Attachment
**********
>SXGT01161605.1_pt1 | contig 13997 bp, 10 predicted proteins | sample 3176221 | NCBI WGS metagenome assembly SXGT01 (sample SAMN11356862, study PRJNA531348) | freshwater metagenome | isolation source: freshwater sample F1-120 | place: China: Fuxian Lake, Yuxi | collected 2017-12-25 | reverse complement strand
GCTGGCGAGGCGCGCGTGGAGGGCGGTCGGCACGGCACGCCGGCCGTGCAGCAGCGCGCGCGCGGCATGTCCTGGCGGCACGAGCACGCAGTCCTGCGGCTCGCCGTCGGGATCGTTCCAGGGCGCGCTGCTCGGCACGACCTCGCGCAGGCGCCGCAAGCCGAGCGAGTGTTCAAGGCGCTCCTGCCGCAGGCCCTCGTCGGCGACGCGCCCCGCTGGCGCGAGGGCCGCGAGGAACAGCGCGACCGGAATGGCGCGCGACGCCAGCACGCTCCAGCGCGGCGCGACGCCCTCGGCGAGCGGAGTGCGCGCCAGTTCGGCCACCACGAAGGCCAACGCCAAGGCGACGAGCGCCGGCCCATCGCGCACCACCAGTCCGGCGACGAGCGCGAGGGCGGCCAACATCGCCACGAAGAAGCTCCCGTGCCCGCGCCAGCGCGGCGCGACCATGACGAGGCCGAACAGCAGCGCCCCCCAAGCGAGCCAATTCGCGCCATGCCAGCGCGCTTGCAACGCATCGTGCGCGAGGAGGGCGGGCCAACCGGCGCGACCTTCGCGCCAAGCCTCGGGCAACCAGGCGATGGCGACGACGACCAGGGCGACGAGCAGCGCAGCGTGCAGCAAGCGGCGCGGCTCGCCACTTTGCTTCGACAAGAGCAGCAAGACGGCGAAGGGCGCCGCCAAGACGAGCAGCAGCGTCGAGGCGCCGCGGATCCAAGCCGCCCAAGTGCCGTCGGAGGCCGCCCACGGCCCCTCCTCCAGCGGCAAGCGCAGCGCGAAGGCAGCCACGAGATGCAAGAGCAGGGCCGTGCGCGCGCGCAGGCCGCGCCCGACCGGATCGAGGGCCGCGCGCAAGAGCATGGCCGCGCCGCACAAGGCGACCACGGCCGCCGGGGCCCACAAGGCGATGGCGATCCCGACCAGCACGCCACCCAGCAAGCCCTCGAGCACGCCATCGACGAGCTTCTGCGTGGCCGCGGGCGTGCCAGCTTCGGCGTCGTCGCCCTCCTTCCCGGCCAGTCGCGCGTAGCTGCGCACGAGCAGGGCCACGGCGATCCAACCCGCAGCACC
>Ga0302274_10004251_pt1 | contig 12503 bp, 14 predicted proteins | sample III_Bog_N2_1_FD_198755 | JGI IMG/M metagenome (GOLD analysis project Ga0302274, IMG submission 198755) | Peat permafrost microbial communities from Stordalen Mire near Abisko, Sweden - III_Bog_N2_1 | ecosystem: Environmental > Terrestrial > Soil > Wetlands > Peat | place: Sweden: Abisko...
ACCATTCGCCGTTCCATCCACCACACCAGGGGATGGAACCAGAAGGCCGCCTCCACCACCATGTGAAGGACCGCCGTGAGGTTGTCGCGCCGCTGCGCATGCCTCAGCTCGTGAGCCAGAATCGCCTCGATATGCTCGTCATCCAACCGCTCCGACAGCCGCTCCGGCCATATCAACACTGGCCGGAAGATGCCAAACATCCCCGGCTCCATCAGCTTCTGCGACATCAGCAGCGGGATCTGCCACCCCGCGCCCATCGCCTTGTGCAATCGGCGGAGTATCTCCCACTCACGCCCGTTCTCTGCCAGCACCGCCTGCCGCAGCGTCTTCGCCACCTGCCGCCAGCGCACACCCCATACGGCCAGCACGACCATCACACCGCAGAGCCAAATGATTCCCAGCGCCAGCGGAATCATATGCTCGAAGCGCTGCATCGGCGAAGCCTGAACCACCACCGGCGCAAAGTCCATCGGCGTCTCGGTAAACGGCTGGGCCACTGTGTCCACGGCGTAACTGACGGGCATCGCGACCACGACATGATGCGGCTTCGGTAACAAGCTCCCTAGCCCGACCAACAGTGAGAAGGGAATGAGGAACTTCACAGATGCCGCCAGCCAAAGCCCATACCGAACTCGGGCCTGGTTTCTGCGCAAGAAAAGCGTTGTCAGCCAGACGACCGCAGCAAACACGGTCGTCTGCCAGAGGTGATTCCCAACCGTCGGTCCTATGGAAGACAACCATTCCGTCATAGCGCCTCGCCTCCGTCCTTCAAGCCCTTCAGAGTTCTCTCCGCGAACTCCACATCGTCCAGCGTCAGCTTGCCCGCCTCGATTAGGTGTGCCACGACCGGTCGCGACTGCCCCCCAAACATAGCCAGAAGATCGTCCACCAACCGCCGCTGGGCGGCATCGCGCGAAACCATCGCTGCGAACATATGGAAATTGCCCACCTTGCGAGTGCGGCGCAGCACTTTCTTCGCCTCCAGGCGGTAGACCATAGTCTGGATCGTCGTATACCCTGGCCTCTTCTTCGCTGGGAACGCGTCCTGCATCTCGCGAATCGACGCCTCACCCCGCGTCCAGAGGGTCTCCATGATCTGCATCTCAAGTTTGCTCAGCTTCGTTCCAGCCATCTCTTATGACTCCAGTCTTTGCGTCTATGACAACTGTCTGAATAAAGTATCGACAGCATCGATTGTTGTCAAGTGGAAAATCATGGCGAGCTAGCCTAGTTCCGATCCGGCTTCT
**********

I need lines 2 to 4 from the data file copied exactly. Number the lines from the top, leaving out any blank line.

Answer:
GCTGGCGAGGCGCGCGTGGAGGGCGGTCGGCACGGCACGCCGGCCGTGCAGCAGCGCGCGCGCGGCATGTCCTGGCGGCACGAGCACGCAGTCCTGCGGCTCGCCGTCGGGATCGTTCCAGGGCGCGCTGCTCGGCACGACCTCGCGCAGGCGCCGCAAGCCGAGCGAGTGTTCAAGGCGCTCCTGCCGCAGGCCCTCGTCGGCGACGCGCCCCGCTGGCGCGAGGGCCGCGAGGAACAGCGCGACCGGAATGGCGCGCGACGCCAGCACGCTCCAGCGCGGCGCGACGCCCTCGGCGAGCGGAGTGCGCGCCAGTTCGGCCACCACGAAGGCCAACGCCAAGGCGACGAGCGCCGGCCCATCGCGCACCACCAGTCCGGCGACGAGCGCGAGGGCGGCCAACATCGCCACGAAGAAGCTCCCGTGCCCGCGCCAGCGCGGCGCGACCATGACGAGGCCGAACAGCAGCGCCCCCCAAGCGAGCCAATTCGCGCCATGCCAGCGCGCTTGCAACGCATCGTGCGCGAGGAGGGCGGGCCAACCGGCGCGACCTTCGCGCCAAGCCTCGGGCAACCAGGCGATGGCGACGACGACCAGGGCGACGAGCAGCGCAGCGTGCAGCAAGCGGCGCGGCTCGCCACTTTGCTTCGACAAGAGCAGCAAGACGGCGAAGGGCGCCGCCAAGACGAGCAGCAGCGTCGAGGCGCCGCGGATCCAAGCCGCCCAAGTGCCGTCGGAGGCCGCCCACGGCCCCTCCTCCAGCGGCAAGCGCAGCGCGAAGGCAGCCACGAGATGCAAGAGCAGGGCCGTGCGCGCGCGCAGGCCGCGCCCGACCGGATCGAGGGCCGCGCGCAAGAGCATGGCCGCGCCGCACAAGGCGACCACGGCCGCCGGGGCCCACAAGGCGATGGCGATCCCGACCAGCACGCCACCCAGCAAGCCCTCGAGCACGCCATCGACGAGCTTCTGCGTGGCCGCGGGCGTGCCAGCTTCGGCGTCGTCGCCCTCCTTCCCGGCCAGTCGCGCGTAGCTGCGCACGAGCAGGGCCACGGCGATCCAACCCGCAGCACC
>Ga0302274_10004251_pt1 | contig 12503 bp, 14 predicted proteins | sample III_Bog_N2_1_FD_198755 | JGI IMG/M metagenome (GOLD analysis project Ga0302274, IMG submission 198755) | Peat permafrost microbial communities from Stordalen Mire near Abisko, Sweden - III_Bog_N2_1 | ecosystem: Environmental > Terrestrial > Soil > Wetlands > Peat | place: Sweden: Abisko...
ACCATTCGCCGTTCCATCCACCACACCAGGGGATGGAACCAGAAGGCCGCCTCCACCACCATGTGAAGGACCGCCGTGAGGTTGTCGCGCCGCTGCGCATGCCTCAGCTCGTGAGCCAGAATCGCCTCGATATGCTCGTCATCCAACCGCTCCGACAGCCGCTCCGGCCATATCAACACTGGCCGGAAGATGCCAAACATCCCCGGCTCCATCAGCTTCTGCGACATCAGCAGCGGGATCTGCCACCCCGCGCCCATCGCCTTGTGCAATCGGCGGAGTATCTCCCACTCACGCCCGTTCTCTGCCAGCACCGCCTGCCGCAGCGTCTTCGCCACCTGCCGCCAGCGCACACCCCATACGGCCAGCACGACCATCACACCGCAGAGCCAAATGATTCCCAGCGCCAGCGGAATCATATGCTCGAAGCGCTGCATCGGCGAAGCCTGAACCACCACCGGCGCAAAGTCCATCGGCGTCTCGGTAAACGGCTGGGCCACTGTGTCCACGGCGTAACTGACGGGCATCGCGACCACGACATGATGCGGCTTCGGTAACAAGCTCCCTAGCCCGACCAACAGTGAGAAGGGAATGAGGAACTTCACAGATGCCGCCAGCCAAAGCCCATACCGAACTCGGGCCTGGTTTCTGCGCAAGAAAAGCGTTGTCAGCCAGACGACCGCAGCAAACACGGTCGTCTGCCAGAGGTGATTCCCAACCGTCGGTCCTATGGAAGACAACCATTCCGTCATAGCGCCTCGCCTCCGTCCTTCAAGCCCTTCAGAGTTCTCTCCGCGAACTCCACATCGTCCAGCGTCAGCTTGCCCGCCTCGATTAGGTGTGCCACGACCGGTCGCGACTGCCCCCCAAACATAGCCAGAAGATCGTCCACCAACCGCCGCTGGGCGGCATCGCGCGAAACCATCGCTGCGAACATATGGAAATTGCCCACCTTGCGAGTGCGGCGCAGCACTTTCTTCGCCTCCAGGCGGTAGACCATAGTCTGGATCGTCGTATACCCTGGCCTCTTCTTCGCTGGGAACGCGTCCTGCATCTCGCGAATCGACGCCTCACCCCGCGTCCAGAGGGTCTCCATGATCTGCATCTCAAGTTTGCTCAGCTTCGTTCCAGCCATCTCTTATGACTCCAGTCTTTGCGTCTATGACAACTGTCTGAATAAAGTATCGACAGCATCGATTGTTGTCAAGTGGAAAATCATGGCGAGCTAGCCTAGTTCCGATCCGGCTTCT